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The new attitudes toward alcoholism have become the foundation for public policy. Since 1960 alcoholism has been gaining recognition by the federal government as a major public health problem. At the center of the federal efforts is the National Institute of Alcohol Abuse and Alcoholism (NIAAA), established in 1971. The NIAAA sponsors research, training, public education, and treatment programs. The legislation creating NIAAA is a landmark in the history of society's responses to alcoholism. This bill, the Comprehensive Alcohol Abuse and Alcoholism Prevention, Treatment, and Rehabilitation Act of 1970, is known as the Hughes Act. Its sponsor was former Senator Harold Hughes, himself a recovering alcoholic. Beyond creating the NIAAA, it established what might be called a bill of rights for alcoholic individuals. It recognizes that they suffer from a "disease that requires treatment"; it provides protection against discrimination in hiring recovering alcoholics. In a similar vein, the Uniform Alcoholism and Intoxication Treatment Act, dealing with public intoxication, was recommended for enactment by the states. This act mandates treatment rather than punishment. These acts incorporate the new attitudes emerging toward alcoholics and alcohol abuse: it is a problem; it is treatable.

On the heels of this, there was a rapid increase during thel970s in alcoholism treatment services, both public and private, both residential and outpatient. In addition, each state mandated alcohol (and drug abuse) services that focused on public information and education as well as treatment. Similarly, community mental health centers that received federal support were required to provide alcohol services. Though far from being totally transformed, health insurance coverage began to include rather than exclude alcoholism treatment services for its subscribers.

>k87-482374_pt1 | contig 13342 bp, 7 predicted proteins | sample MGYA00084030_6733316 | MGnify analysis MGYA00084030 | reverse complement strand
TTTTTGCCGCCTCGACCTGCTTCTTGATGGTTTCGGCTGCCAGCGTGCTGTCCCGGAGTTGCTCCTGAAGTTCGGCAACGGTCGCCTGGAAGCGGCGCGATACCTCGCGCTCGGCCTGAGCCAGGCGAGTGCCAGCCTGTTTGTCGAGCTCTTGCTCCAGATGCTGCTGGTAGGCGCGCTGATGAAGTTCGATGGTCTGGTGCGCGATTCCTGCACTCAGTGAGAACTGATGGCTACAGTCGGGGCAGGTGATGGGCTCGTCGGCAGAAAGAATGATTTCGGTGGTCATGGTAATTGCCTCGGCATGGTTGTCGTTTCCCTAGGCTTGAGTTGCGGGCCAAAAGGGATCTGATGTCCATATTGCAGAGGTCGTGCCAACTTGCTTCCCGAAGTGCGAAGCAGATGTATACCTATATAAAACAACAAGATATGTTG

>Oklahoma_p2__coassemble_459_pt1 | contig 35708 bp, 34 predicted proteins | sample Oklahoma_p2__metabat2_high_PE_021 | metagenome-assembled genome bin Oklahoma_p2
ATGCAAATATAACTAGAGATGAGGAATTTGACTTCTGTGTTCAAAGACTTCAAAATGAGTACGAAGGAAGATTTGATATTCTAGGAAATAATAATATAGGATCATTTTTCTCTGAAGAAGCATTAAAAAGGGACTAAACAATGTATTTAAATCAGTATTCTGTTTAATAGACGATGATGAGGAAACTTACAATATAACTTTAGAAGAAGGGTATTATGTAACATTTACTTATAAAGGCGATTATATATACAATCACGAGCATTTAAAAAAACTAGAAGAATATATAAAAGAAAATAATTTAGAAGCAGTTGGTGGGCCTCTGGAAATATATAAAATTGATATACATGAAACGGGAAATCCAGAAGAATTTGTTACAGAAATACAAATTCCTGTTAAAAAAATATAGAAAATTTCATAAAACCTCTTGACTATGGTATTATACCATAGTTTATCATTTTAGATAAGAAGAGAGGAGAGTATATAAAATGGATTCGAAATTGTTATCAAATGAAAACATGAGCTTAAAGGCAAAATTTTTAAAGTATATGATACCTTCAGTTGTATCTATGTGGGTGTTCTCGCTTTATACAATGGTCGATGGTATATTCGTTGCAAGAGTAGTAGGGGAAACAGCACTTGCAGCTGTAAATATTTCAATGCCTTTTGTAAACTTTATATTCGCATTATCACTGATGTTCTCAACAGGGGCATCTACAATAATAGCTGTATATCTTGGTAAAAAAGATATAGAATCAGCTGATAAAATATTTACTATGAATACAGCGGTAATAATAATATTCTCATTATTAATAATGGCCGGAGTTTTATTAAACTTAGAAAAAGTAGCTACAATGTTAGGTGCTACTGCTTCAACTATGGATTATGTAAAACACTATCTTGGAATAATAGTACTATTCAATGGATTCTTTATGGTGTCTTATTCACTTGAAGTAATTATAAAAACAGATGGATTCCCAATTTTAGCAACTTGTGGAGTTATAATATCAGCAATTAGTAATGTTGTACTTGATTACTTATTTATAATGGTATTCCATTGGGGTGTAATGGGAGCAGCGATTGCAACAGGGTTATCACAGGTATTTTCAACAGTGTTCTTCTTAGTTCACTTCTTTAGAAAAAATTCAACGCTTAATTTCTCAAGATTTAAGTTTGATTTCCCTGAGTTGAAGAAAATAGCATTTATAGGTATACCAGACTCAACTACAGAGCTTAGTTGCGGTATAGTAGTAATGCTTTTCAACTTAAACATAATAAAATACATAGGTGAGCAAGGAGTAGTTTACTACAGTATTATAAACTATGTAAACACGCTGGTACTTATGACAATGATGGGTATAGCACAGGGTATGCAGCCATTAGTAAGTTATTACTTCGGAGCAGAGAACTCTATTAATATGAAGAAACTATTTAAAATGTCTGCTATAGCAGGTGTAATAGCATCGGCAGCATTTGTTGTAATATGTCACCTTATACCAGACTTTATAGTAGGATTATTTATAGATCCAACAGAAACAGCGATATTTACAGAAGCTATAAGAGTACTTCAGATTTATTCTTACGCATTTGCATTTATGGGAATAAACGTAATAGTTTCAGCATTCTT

With this increase in alcohol services, there has emerged a new profession, the alcohol counselor. This group of professionals has formed the backbone of alcohol treatment. And too, alcohol education for all helping professionals is far more common, with a proliferation of workshops, special conferences, and courses. With the emergence of alcohol treatment as a new health care field, there have been efforts to develop standards for the treatment personnel and alcohol treatment agencies. In many states, alcohol counselors' associations have been formed. In some instances these groups certify alcohol counselors; in others, state licensure boards have been established. The concern with credentialing of alcoholism counselors began in the mid-'70s. Interestingly, a decade later, physicians in the field of substance abuse are beginning to look at the same questions. What qualifications should a physician have to work in the field? Is personal experience, the route by which many physicians initially entered, still sufficient? Tentative steps are being taken to consider establishing examinations or possibly a certification process similar to other medical specialties. These efforts have resulted from, and contributed to, our society's response to alcoholism as a major public health problem.